Postgraduate Course: Medical Ethics in Literature (ENLI11257)
|School||School of Literatures, Languages and Cultures
||College||College of Arts, Humanities and Social Sciences
|Credit level (Normal year taken)||SCQF Level 11 (Postgraduate)
||Availability||Not available to visiting students
|Summary||This course examines the representation of medical ethics in poetry, prose and drama from the late nineteenth century to the present day, tracing the development of medical ethics from a professional code of practice to the application of ethical reasoning to decision making. The course considers literary representations of ethical dilemmas encountered by medical professionals, philosophical frameworks used to negotiate competing ethical claims, and the dynamic relationship between medical practice and the humanities.
This course examines the representation of medical ethics in poetry, prose and drama from the late nineteenth century to the present day, tracing the development of medical ethics from a professional code of practice to the application of ethical reasoning to decision making. The course considers literary representations of ethical dilemmas encountered by medical professionals, philosophical frameworks used to negotiate competing ethical claims, and the dynamic relationship between medical practice and the humanities. English Literature and Medicine students will have the opportunity to bring the perspectives of the humanities to bear on medical ethics; but they will also be asked to critically examine the ethical positions and perspectives espoused by literary criticism and literary texts. Medical ethical frameworks will be subject to scrutiny, but so too will the ethical frameworks developed within medical humanities. The course will appeal to students who have a particular interest in ethics, the intersections between medicine, science and literature, and the medical/health humanities.
In this course we will be discussing content that may be traumatising to some students. We believe in the importance of engaging with this material and so please rest assured that we will work with you to ensure you can participate fully and demonstrate your achievement of the learning outcomes of the course, without compromising your wellbeing or your academic development. If you have concerns at any point we invite you to approach the course organiser Dr Katherine Inglis (firstname.lastname@example.org) to discuss how we can best support you in your work on this course. We affirm that you will be treated with dignity and respect in all discussions and at every stage of the course.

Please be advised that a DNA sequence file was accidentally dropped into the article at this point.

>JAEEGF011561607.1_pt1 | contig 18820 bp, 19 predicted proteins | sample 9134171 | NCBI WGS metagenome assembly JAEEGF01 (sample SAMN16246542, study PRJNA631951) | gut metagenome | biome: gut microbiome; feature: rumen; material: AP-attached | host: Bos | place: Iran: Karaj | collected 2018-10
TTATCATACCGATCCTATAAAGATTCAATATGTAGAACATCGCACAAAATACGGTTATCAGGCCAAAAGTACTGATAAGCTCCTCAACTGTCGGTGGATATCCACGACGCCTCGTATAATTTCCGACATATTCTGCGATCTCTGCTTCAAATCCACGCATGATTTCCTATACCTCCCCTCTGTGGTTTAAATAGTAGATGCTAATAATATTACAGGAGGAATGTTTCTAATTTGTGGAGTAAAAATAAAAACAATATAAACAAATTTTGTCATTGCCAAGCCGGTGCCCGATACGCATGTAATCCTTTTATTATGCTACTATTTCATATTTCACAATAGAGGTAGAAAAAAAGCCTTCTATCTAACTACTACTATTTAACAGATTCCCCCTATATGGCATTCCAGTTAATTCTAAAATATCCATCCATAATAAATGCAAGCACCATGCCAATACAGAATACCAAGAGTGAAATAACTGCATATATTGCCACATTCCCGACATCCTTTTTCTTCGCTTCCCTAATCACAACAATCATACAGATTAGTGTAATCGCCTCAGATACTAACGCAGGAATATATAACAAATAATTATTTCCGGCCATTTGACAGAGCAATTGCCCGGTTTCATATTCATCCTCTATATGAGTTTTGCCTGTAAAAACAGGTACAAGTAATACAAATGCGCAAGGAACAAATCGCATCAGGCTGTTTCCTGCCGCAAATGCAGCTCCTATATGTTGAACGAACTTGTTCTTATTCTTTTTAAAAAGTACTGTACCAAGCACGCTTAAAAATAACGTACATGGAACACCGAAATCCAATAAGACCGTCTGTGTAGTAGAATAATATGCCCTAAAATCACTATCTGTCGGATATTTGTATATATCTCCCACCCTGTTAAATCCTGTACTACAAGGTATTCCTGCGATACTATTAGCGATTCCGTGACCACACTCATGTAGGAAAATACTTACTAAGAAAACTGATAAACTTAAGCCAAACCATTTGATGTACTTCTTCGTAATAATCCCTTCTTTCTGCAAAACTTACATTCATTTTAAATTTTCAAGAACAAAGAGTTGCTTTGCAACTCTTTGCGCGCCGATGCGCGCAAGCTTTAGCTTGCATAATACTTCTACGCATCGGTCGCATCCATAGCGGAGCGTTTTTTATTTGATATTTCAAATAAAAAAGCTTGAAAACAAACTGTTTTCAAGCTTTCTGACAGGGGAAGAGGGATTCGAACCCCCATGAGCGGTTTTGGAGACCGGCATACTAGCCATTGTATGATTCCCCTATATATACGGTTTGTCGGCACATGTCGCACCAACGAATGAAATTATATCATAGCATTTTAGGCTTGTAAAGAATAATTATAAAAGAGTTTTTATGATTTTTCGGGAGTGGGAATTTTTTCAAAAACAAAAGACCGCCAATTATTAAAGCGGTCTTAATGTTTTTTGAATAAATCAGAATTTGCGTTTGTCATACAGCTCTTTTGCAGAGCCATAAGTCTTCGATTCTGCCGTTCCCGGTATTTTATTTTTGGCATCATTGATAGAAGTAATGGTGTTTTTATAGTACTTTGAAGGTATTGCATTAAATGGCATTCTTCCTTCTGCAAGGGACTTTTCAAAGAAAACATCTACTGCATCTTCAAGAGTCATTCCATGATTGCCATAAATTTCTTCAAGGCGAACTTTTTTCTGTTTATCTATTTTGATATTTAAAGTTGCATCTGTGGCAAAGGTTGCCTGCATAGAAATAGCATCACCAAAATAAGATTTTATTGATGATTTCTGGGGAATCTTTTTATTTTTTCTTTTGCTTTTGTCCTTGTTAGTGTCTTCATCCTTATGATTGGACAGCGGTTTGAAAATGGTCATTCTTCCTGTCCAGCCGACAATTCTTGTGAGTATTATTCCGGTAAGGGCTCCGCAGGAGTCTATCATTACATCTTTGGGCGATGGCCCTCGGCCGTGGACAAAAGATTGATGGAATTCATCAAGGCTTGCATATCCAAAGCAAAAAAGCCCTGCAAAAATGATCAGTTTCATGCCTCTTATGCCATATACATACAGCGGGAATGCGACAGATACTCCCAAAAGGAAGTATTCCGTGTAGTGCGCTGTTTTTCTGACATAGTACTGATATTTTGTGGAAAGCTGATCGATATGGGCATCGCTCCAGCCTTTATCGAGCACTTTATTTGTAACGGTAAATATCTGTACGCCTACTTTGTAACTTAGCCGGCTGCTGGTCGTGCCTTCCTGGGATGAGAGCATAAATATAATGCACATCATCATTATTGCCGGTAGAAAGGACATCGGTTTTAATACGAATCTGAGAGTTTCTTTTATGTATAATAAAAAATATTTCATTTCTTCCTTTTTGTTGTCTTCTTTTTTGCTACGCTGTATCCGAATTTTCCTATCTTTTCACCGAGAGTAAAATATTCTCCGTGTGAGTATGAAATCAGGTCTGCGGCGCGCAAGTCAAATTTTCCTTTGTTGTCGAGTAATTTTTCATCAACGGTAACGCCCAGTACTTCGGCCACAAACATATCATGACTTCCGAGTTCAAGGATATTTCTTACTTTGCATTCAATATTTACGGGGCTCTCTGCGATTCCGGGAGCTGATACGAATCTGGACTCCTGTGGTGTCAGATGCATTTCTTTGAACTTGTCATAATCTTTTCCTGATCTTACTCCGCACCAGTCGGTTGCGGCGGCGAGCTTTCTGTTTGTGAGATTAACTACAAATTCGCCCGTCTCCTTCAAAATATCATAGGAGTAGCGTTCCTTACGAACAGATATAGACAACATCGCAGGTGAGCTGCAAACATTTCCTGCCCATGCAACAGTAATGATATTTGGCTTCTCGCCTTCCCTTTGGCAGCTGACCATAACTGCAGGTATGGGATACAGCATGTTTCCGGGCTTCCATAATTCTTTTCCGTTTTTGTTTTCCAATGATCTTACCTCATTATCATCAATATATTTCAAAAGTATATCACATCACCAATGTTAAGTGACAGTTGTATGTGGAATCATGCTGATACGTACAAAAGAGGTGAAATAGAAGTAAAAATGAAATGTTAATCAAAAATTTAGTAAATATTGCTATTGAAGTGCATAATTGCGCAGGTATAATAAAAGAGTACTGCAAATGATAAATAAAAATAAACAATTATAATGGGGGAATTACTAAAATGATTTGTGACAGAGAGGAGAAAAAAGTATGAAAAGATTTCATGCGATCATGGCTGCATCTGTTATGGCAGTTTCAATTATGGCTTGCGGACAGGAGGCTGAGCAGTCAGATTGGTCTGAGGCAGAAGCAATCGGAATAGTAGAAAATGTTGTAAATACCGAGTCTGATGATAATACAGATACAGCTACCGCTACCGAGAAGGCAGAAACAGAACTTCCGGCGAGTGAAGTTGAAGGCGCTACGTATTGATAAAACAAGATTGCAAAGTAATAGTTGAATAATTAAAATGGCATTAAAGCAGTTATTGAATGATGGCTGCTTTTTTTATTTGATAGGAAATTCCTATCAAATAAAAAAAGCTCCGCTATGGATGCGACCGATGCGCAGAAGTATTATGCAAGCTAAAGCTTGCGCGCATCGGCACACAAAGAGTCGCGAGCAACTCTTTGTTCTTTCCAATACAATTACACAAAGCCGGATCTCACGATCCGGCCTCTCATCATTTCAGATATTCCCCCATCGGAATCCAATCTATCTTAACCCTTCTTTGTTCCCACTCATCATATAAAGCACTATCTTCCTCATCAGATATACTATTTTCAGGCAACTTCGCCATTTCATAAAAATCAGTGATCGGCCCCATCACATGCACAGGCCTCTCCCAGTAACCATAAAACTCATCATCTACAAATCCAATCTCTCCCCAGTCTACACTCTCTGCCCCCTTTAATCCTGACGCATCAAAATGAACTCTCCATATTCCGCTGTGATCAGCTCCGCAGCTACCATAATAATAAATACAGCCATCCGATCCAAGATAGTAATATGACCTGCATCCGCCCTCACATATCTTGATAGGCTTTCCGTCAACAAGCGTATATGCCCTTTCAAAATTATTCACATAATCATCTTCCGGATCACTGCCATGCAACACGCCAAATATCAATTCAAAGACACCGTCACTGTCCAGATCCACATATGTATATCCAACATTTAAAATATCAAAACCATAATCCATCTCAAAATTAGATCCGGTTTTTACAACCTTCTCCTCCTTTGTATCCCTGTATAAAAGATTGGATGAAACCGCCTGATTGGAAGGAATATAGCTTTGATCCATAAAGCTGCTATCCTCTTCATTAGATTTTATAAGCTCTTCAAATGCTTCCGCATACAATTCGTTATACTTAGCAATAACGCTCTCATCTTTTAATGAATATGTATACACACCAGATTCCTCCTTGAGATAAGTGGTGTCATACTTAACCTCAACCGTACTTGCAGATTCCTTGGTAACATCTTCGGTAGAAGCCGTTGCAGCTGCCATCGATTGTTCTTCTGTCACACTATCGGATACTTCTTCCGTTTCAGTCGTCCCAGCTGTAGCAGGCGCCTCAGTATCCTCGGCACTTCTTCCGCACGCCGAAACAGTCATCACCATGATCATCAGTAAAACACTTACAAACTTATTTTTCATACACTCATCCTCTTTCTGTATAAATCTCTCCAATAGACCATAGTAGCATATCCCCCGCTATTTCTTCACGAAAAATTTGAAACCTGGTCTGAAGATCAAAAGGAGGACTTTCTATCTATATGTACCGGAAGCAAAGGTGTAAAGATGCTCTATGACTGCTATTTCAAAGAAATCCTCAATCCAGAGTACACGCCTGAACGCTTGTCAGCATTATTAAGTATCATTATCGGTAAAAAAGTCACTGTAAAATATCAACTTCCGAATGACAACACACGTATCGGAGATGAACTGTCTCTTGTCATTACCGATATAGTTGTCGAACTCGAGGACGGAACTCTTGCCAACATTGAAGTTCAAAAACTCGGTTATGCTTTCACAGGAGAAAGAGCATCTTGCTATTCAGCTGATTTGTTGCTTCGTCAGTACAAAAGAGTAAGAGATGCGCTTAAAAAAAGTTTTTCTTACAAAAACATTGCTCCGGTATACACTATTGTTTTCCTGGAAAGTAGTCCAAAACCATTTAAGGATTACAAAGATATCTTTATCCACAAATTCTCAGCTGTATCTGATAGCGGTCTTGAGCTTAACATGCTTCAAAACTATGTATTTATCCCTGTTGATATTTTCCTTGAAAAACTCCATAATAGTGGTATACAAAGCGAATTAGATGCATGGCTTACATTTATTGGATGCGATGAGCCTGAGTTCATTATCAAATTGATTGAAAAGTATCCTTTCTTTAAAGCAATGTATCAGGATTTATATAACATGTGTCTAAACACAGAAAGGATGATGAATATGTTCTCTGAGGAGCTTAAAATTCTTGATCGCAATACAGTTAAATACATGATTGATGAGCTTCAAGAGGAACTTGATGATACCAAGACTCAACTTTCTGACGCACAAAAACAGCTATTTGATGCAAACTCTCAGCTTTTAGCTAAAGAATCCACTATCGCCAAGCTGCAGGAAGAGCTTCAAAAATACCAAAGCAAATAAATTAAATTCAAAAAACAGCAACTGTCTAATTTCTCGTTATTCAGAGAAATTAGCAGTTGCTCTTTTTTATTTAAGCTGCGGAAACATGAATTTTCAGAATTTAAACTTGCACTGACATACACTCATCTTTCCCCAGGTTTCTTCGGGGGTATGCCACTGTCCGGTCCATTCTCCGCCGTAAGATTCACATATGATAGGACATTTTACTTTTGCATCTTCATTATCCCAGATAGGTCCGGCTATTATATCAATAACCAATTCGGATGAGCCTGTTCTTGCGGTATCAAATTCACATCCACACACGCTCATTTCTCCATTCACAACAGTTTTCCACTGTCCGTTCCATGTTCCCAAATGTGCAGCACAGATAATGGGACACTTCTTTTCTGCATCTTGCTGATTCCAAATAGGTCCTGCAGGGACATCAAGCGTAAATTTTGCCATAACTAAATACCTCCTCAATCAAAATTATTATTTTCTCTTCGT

Entry Requirements (not applicable to Visiting Students)
||Other requirements|| None
Course Delivery Information
|Academic year 2020/21, Not available to visiting students (SS1)
|Learning and Teaching activities (Further Info)
Programme Level Learning and Teaching Hours 4,
Directed Learning and Independent Learning Hours
|Assessment (Further Info)
|Additional Information (Assessment)
||Class Participation 10% PASS/FAIL (Choice of assessment available: continuous assessment, formal presentation, podcast)
Coursework Essay (2,500 words) 30%
Exam Essay (4000 words) 60%
||Students will receive written feedback on their coursework essay with suggested priorities for improvement; they will also have the opportunity to discuss exam essay plans one-to-one with the course organiser prior to submitting their exam essays.
|No Exam Information
On completion of this course, the student will be able to:
- understand the relationship between literature, medicine, and ethics, as expressed in literary and critical texts from the late nineteenth century to the present day
- utilise an advanced critical vocabulary for analysing medical ethical dilemmas in their literary and historical contexts, drawing upon major critical and theoretical approaches to the study of ethics and the ethics of representation in the literary medical humanities, particularly: close reading, narrative medicine, narrative ethics, and disability studies
- analyse the relationship between literature, medical ethics, and narrative ethics, as expressed in texts on the course
- research, synthesize, employ, and evaluate literary critical, narrative medicine, narrative ethici, and disability studies approaches to conceptual problems encountered on the course
- articulate (in written and oral form) an informed and critical understanding of the ethical problems explored in texts on the course
|The course reading list is available via LEARN or via the Library's Resource List Service:|
|Graduate Attributes and Skills
||Apply critical analysis, evaluation and synthesis to issues
Develop original and creative responses to problems and issues
Deal with complex issues and make informed judgements in situations in the absence of complete or consistent data/information.
Exercise substantial autonomy and initiative
|Keywords||illness,medical humanities,history of medicine,literary form,disability studies,trauma
|Course organiser||Dr Katherine Inglis
Tel: (0131 6)50 3617
|Course secretary||Miss Kara McCormack
Tel: (0131 6)50 3030